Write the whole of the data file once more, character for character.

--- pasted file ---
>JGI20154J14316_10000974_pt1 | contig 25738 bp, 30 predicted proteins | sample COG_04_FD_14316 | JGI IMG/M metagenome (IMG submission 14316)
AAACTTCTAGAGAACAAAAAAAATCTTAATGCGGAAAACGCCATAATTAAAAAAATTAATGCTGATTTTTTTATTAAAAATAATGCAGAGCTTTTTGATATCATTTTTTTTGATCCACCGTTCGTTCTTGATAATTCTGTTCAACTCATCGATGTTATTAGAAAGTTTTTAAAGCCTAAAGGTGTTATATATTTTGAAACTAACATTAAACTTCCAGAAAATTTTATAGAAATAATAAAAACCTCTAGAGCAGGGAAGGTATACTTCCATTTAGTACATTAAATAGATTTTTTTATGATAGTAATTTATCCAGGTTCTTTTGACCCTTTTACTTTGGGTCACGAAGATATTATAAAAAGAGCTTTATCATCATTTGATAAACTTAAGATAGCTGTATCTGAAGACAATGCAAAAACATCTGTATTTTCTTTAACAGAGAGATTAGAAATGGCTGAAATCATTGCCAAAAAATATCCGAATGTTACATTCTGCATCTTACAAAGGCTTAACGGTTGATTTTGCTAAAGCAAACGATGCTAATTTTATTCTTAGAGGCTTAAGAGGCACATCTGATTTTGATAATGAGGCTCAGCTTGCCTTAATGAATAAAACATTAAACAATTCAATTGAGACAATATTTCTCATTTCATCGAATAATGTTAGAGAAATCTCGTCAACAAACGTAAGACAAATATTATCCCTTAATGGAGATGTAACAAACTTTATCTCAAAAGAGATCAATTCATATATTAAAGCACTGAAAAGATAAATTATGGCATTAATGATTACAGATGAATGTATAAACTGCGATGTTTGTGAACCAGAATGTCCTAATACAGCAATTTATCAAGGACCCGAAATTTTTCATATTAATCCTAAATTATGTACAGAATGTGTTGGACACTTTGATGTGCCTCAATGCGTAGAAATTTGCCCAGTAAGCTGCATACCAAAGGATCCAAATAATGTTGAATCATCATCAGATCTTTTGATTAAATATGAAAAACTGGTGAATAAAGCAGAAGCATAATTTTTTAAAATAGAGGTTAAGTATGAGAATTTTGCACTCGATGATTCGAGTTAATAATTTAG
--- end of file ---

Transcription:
>JGI20154J14316_10000974_pt1 | contig 25738 bp, 30 predicted proteins | sample COG_04_FD_14316 | JGI IMG/M metagenome (IMG submission 14316)
AAACTTCTAGAGAACAAAAAAAATCTTAATGCGGAAAACGCCATAATTAAAAAAATTAATGCTGATTTTTTTATTAAAAATAATGCAGAGCTTTTTGATATCATTTTTTTTGATCCACCGTTCGTTCTTGATAATTCTGTTCAACTCATCGATGTTATTAGAAAGTTTTTAAAGCCTAAAGGTGTTATATATTTTGAAACTAACATTAAACTTCCAGAAAATTTTATAGAAATAATAAAAACCTCTAGAGCAGGGAAGGTATACTTCCATTTAGTACATTAAATAGATTTTTTTATGATAGTAATTTATCCAGGTTCTTTTGACCCTTTTACTTTGGGTCACGAAGATATTATAAAAAGAGCTTTATCATCATTTGATAAACTTAAGATAGCTGTATCTGAAGACAATGCAAAAACATCTGTATTTTCTTTAACAGAGAGATTAGAAATGGCTGAAATCATTGCCAAAAAATATCCGAATGTTACATTCTGCATCTTACAAAGGCTTAACGGTTGATTTTGCTAAAGCAAACGATGCTAATTTTATTCTTAGAGGCTTAAGAGGCACATCTGATTTTGATAATGAGGCTCAGCTTGCCTTAATGAATAAAACATTAAACAATTCAATTGAGACAATATTTCTCATTTCATCGAATAATGTTAGAGAAATCTCGTCAACAAACGTAAGACAAATATTATCCCTTAATGGAGATGTAACAAACTTTATCTCAAAAGAGATCAATTCATATATTAAAGCACTGAAAAGATAAATTATGGCATTAATGATTACAGATGAATGTATAAACTGCGATGTTTGTGAACCAGAATGTCCTAATACAGCAATTTATCAAGGACCCGAAATTTTTCATATTAATCCTAAATTATGTACAGAATGTGTTGGACACTTTGATGTGCCTCAATGCGTAGAAATTTGCCCAGTAAGCTGCATACCAAAGGATCCAAATAATGTTGAATCATCATCAGATCTTTTGATTAAATATGAAAAACTGGTGAATAAAGCAGAAGCATAATTTTTTAAAATAGAGGTTAAGTATGAGAATTTTGCACTCGATGATTCGAGTTAATAATTTAG